So we spent a couple of days in the capitol city of Phnom Penh. I have nothing to report except that we went to two LDS branches on Sunday, including a local one and the international (English-speaking) one. It was great to go to church, and I was quite impressed with how many members there are out here. The local branch was eerily similar to Russia: an elderly woman nattered on for about half an hour about nothing in particular, and the District High Council speaker was left with about two minutes. It felt like being back in the womb. Most of the people in the international branch were visiting from either BYU or BYU Hawaii, so that meeting was quite packed, though not quite as fun as the local one.
You well may ask: Why my egregious omission of our visit to the Killing Fields just outside Phnom Penh? I don't quite know what to say about it, at this point. I will definitely get around to it. But later. It was extremely sobering.
Monday evening we hopped a bus for a ride up to Cambodia's 2nd-largest city in the north-central part of the country. After a review of our various options for adventure, we settled a tour of the region. I thought that we were buying a bare-bones little excursion, since the price was only $8 for the whole day. We were pleasantly surprised to find 3 motorbike drivers waiting for us at the crack of dawn, this morning. We each hopped a bike and off we bounced in to the Cambodian bush. As one of our drivers pointed out, many of the area is still littered with land mines, so they were careful to stick to the dirt roads.
We stopped briefly at a little village elementary school. The wee younguns there flocked and oggled Tonya and Whitney. They inexplicably always seem to ignore me. Perhaps it's my swart and glowering looks. Anyway, our first main stop was at a place called Phnom Sampeuo (Boat Mountain). This is a place with some old temple ruins. The Khmer Rouge also used the temple to house some of their soldiers, and an old cave that was once (pre-Khmer Rouge) used as a theater has been renamed the Killing Cave. Again, more on the skeletons and torture in a later posting. We hiked to the top of the mountain (750 steps!) and gazed out at the lovely view of the scenery around Cambodia. It's interesting how flat this land is, with a few conical mountains rising seemingly randomly out of the rice paddies.
Did I mention the rice paddies? A veritable sea of them meets one's gaze throughout this lush country. One could probably walk the length and breadth of Cambodia without ever stepping on solid ground. My driver explained to me as we drove along how the rice is planted, harvested, replanted to space it out, and finally harvested for consumption/selling. He was an extremely helpful driver who answered my myriad of stupid questions about Cambodian agriculture, lifestyle, economic conditions, political landscape, motorbike market, and on and on. He did such a good job, in fact, that when the trip was finished, I upped his fare to $10 plus my sunglasses. They proved more effective in keeping the dust out of his eyes than his hand. What good will they do me? I don't even own a motorbike.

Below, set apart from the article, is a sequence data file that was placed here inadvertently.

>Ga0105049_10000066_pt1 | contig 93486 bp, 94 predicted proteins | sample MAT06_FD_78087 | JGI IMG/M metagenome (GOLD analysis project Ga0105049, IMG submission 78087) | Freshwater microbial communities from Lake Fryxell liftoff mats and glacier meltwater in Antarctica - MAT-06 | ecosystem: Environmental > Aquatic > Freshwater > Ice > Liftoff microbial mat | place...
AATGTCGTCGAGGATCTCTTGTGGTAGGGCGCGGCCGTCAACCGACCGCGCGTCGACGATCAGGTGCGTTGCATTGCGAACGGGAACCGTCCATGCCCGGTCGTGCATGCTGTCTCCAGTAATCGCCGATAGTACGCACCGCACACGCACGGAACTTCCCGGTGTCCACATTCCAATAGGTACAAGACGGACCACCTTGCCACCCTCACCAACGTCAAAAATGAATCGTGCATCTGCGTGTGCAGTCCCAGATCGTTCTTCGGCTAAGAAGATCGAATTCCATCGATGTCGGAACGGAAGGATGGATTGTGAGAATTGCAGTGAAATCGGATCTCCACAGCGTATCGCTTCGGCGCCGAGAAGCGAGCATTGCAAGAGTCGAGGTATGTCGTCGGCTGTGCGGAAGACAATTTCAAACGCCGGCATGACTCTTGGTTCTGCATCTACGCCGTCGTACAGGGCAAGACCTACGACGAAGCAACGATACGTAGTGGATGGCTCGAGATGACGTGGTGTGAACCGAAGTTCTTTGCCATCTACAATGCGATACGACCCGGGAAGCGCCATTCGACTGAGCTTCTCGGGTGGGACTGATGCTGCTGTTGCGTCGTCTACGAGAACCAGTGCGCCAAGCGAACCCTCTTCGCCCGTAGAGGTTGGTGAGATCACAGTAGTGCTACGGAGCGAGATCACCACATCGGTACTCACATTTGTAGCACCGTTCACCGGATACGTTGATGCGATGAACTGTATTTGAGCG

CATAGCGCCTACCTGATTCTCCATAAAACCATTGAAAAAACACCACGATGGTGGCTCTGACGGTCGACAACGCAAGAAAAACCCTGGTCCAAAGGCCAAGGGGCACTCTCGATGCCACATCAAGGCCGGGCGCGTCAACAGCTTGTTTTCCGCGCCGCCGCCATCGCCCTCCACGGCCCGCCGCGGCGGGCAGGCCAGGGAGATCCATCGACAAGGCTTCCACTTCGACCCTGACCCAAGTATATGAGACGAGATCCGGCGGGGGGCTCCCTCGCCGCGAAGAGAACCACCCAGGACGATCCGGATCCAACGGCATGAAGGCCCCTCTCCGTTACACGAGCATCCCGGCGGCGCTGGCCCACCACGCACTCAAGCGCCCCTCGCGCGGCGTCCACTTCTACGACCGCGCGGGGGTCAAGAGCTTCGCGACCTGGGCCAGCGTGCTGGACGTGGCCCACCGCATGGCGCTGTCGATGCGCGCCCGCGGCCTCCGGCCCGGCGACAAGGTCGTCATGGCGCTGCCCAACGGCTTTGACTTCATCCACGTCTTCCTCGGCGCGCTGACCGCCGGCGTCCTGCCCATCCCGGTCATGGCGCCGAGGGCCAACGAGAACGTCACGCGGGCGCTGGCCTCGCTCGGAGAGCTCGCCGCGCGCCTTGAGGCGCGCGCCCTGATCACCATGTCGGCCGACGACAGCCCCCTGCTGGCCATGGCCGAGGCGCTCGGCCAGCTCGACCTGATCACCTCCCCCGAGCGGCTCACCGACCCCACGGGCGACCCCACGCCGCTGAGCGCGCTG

Anyway, we stopped at another spot where we climbed 350 steps up to 5 old Angkor Empire temple ruins. As we hiked, a cute little Cambodian woman and 3 kids walked along with us and fanned us to keep us cool. Try as we did, they stubbornly kept to their fanning, all the while providing valuable advice on where to take the best pictures. A couple of the kids asked me whether I wanted to see "boom boom". I responded that I don't know "boom boom", but wouldn't they be so kind as to introduce me? They showed me to the back part of one of the temples that had been completely blown away, apparently by artillery shells. The culpable party? You guessed it: our friends the Khmer Rouge. So I'm apparently getting all free and easy with my hard-earned money, because I gave Mom 500 riel (about 10 cents) plus 100 riel to each of the kids for their fanning services. They seemed satisfied, so I was too. What a softy.
To finish off our trip, we arrived at what the locals call the "bamboo railroad". "A railroad made of bamboo?" you ask. Almost. It's a small rickety metal railroad track on which the locals place two sets of metal wheels. On top of this they attach a bamboo scaffolding with a 5 hp sideshaft lawnmower engine. They run a rubber belt to the rear wheels, and for the tidy sum of 10$ invited us to climb aboard. Throwing our hard-earned money to the wind, Tonya, Whitney, I, plus our three drivers and their motorbikes all hopped on. With an imaginary toot toot, off we went. The ride was pretty jarring as the rails were not laid exactly evenly, but it was remarkable how fast that little bamboo deathtrap on wheels go going. I'm guessing about 30-35 mph. We motored along for about half an hour to a little railroad "stop" not far from town, and hopped off. It was all great fun.
So it was all in all a great day. Plus, we made it in just before the rain really started to fall. It's pouring down right now, and I've got nothing better to do but write in this here blog. So everyone wins.